Recap, keep track, and triangulate with the team for clarity.




Narcissists: Nature



Driven by ego


Driven by his need to be treated as superiors to others

Protect his image and self-worth like no others

Always seek external validation


Conversation hoarder and interrupter

Sensitive to criticism

Blame others for their shortcomings


Exhibits toxic and negative emotions




Narcissists: Strategies



Respect, defer, and secure.

Demonstrate appropriate levels of respect.


Flatter.

Complimenting and stroking the ego of the Narcissist will keep you in his good graces.

Do not gossip about the Narcissist. It will get back to her.


Learn from them. Narcissists are often very successful, so try to learn something.

Appeal to their image and protect yours. Don't get sucked in. Narcissist are expert manipulators. Try not to get sucked into their orbit.

Remember, it is not about you; it is always about them.


Assess the level of narcissism and be prepared to leave.




Pushovers: Nature



Lets you do things on your own without too much resistance.

Unable to take a stand


Can't stick to a decision

Doesn't have courage of their convictions.

Changes his mind frequently.


Say this thing this week and completely changes his plan next week. He does it at least every month or frequently.

Lack of proper planning and thinking head.

Working style is fire-fighting mode daily or weekly


Flee from conflict or confrontation with other departments

Avoid accountability and put blames to other departments if something bad happens

Don't lead. Tend to go with the flow.


Can't say No

Fears feedbacks

Abandons advocacy. Don't expect him to stand up for you in times of difficulty.





Pushovers: Strategies



Get to know the Pushover. Learn about his experiences, fears, and ambitions.

Look to other high‐performers for constructive feedback, challenging projects, and developmental opportunities.

Keep your boss apprised of your projects and processes and their impact.


Fill the power vacuum with honorable intentions.

Encourage, support, and respect your boss.

Make her look good to avoid heightening her fear and insecurity.


Circumvent with caution.

Pay attention to the politics at play before you attempt to go around your boss to her boss.

Focus on your work and ignore the slackers around you.





Best-Friend-Forever: Nature



Feedback is notoriously difficult to give and to receive

When ppl suspect you and boss are BFF, he may treat you differently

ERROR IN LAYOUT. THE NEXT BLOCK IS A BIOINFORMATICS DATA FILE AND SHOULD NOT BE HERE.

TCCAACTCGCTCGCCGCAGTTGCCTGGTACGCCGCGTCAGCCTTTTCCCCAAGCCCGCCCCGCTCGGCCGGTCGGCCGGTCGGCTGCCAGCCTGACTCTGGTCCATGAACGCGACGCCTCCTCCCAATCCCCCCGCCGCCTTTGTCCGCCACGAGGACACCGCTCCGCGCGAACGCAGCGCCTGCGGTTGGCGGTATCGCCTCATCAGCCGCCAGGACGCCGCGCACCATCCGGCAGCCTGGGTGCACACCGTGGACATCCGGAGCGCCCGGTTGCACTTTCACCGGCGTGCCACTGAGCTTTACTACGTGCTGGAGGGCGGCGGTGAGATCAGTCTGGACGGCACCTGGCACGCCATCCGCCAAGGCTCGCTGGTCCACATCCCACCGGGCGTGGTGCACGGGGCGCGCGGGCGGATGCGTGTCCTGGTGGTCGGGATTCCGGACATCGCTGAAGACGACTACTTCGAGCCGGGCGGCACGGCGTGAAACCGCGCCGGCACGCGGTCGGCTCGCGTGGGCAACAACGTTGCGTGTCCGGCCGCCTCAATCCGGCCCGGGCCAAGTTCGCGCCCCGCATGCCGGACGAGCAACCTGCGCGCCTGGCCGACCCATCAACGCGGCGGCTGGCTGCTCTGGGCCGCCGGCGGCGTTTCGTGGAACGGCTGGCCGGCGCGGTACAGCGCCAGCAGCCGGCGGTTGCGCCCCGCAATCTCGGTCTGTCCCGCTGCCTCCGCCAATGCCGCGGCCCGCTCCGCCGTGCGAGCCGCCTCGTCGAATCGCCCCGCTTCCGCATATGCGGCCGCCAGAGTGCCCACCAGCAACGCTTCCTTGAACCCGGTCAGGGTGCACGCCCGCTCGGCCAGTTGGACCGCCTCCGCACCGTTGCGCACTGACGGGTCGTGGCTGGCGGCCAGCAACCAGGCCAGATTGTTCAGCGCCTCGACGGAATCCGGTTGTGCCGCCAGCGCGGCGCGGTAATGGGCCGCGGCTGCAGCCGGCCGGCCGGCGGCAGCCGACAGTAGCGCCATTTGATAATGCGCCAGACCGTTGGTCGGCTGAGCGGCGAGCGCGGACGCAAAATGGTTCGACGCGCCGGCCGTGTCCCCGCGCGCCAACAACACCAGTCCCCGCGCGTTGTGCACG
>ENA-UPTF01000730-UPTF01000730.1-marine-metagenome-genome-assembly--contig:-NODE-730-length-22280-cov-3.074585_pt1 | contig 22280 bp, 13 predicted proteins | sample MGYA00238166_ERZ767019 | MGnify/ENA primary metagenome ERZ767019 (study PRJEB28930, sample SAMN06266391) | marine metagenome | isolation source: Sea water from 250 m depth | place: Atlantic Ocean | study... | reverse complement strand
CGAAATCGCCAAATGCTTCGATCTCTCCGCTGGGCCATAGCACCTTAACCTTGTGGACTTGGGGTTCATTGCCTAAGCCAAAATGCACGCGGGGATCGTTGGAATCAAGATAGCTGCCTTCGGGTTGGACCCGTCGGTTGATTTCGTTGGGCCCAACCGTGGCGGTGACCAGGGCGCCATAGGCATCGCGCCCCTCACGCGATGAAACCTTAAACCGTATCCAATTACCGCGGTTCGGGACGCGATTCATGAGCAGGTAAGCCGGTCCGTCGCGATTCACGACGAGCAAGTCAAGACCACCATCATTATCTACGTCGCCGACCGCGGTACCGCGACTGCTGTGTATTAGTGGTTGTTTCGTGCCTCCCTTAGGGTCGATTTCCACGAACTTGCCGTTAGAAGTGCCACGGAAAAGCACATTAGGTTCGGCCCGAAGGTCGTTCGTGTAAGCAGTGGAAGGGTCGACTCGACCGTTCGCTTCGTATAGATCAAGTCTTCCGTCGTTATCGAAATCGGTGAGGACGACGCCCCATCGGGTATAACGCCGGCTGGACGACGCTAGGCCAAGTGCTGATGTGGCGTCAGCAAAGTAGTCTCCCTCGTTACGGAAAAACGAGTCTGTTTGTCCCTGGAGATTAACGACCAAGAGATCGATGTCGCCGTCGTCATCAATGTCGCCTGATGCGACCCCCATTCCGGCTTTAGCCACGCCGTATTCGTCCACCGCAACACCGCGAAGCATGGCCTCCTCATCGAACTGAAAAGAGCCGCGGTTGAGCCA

Career stagnation and bad blood: he may resist you leaving. You may be hesitant to leave. May not provide opportunities for you to grow


Due to BFF nature, you may tend to overshare things which may come back to bite you during performance appraisals.




Best-Friend-Forever: Strategies



Be friendly, but not best friends.

Share some and save some. Don't share all private information out of courtesy.


Beware the over‐share (on either side).

Draw and maintain boundaries.

Get busy. Don't accept every invitation.


Include others in your friendship outings.

Mind your social media connections and sharing.

Don't flaunt the friendship.


Proactively ask for feedback.

Have the conversation when your friend becomes the boss.




Workaholic: Nature



Tends to be suffering pressure from above


Industry norms - Are other people with his position in similar companies having to work the same way?

Organization norms or merger/acquisitions - Some organization cultures drive manager to work harder with increasing goals each year.

Is he simply passionate about what he does?


Marital status or social circle - does he have family or friends to spend time together out of his office hours?

Does he treat work as his life?

Is he having an aim to climb up to next promotion?





Workaholics: Strategies



Weigh the pros and cons: A Workaholic Boss can help boost your career but often at the cost of increased stress and anxiety.

Know before you go: Do your homework on your boss, the organization, and the industry so you know what the work expectations are.

Figure out if your Workaholic Boss wants to see hours logged or work accomplished, then adjust accordingly. Give him what he wants.